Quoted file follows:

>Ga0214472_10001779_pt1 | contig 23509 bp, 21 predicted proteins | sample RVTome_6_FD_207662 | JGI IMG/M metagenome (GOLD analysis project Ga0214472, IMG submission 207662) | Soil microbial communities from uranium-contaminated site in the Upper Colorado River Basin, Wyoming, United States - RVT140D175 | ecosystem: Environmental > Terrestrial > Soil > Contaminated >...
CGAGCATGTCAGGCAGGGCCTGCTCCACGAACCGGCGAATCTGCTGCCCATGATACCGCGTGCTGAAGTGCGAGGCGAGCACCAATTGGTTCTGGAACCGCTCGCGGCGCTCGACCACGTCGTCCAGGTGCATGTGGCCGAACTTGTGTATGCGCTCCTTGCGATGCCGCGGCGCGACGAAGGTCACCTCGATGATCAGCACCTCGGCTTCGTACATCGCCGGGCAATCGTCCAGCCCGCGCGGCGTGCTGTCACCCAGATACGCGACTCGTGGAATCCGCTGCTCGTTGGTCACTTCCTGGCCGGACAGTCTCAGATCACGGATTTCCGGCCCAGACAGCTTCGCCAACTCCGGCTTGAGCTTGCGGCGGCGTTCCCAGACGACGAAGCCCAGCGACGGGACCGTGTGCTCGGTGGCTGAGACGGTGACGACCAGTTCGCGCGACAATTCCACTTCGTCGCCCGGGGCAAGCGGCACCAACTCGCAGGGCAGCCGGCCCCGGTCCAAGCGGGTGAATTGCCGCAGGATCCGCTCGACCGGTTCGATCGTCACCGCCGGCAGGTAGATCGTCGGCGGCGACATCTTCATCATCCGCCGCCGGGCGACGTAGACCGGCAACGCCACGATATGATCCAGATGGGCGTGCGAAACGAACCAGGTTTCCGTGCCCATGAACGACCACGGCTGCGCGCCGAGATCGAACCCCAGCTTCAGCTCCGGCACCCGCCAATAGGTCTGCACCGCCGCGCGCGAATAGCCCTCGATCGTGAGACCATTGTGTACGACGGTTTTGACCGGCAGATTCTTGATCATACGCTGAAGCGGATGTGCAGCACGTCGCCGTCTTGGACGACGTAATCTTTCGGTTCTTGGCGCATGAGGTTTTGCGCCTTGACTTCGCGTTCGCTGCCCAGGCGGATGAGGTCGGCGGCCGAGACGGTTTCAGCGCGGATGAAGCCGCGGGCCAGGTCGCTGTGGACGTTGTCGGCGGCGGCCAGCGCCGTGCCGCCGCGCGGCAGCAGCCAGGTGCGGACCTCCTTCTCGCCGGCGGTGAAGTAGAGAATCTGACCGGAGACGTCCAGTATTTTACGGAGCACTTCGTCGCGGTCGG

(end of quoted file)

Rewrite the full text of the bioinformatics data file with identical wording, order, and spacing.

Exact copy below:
>Ga0214472_10001779_pt1 | contig 23509 bp, 21 predicted proteins | sample RVTome_6_FD_207662 | JGI IMG/M metagenome (GOLD analysis project Ga0214472, IMG submission 207662) | Soil microbial communities from uranium-contaminated site in the Upper Colorado River Basin, Wyoming, United States - RVT140D175 | ecosystem: Environmental > Terrestrial > Soil > Contaminated >...
CGAGCATGTCAGGCAGGGCCTGCTCCACGAACCGGCGAATCTGCTGCCCATGATACCGCGTGCTGAAGTGCGAGGCGAGCACCAATTGGTTCTGGAACCGCTCGCGGCGCTCGACCACGTCGTCCAGGTGCATGTGGCCGAACTTGTGTATGCGCTCCTTGCGATGCCGCGGCGCGACGAAGGTCACCTCGATGATCAGCACCTCGGCTTCGTACATCGCCGGGCAATCGTCCAGCCCGCGCGGCGTGCTGTCACCCAGATACGCGACTCGTGGAATCCGCTGCTCGTTGGTCACTTCCTGGCCGGACAGTCTCAGATCACGGATTTCCGGCCCAGACAGCTTCGCCAACTCCGGCTTGAGCTTGCGGCGGCGTTCCCAGACGACGAAGCCCAGCGACGGGACCGTGTGCTCGGTGGCTGAGACGGTGACGACCAGTTCGCGCGACAATTCCACTTCGTCGCCCGGGGCAAGCGGCACCAACTCGCAGGGCAGCCGGCCCCGGTCCAAGCGGGTGAATTGCCGCAGGATCCGCTCGACCGGTTCGATCGTCACCGCCGGCAGGTAGATCGTCGGCGGCGACATCTTCATCATCCGCCGCCGGGCGACGTAGACCGGCAACGCCACGATATGATCCAGATGGGCGTGCGAAACGAACCAGGTTTCCGTGCCCATGAACGACCACGGCTGCGCGCCGAGATCGAACCCCAGCTTCAGCTCCGGCACCCGCCAATAGGTCTGCACCGCCGCGCGCGAATAGCCCTCGATCGTGAGACCATTGTGTACGACGGTTTTGACCGGCAGATTCTTGATCATACGCTGAAGCGGATGTGCAGCACGTCGCCGTCTTGGACGACGTAATCTTTCGGTTCTTGGCGCATGAGGTTTTGCGCCTTGACTTCGCGTTCGCTGCCCAGGCGGATGAGGTCGGCGGCCGAGACGGTTTCAGCGCGGATGAAGCCGCGGGCCAGGTCGCTGTGGACGTTGTCGGCGGCGGCCAGCGCCGTGCCGCCGCGCGGCAGCAGCCAGGTGCGGACCTCCTTCTCGCCGGCGGTGAAGTAGAGAATCTGACCGGAGACGTCCAGTATTTTACGGAGCACTTCGTCGCGGTCGG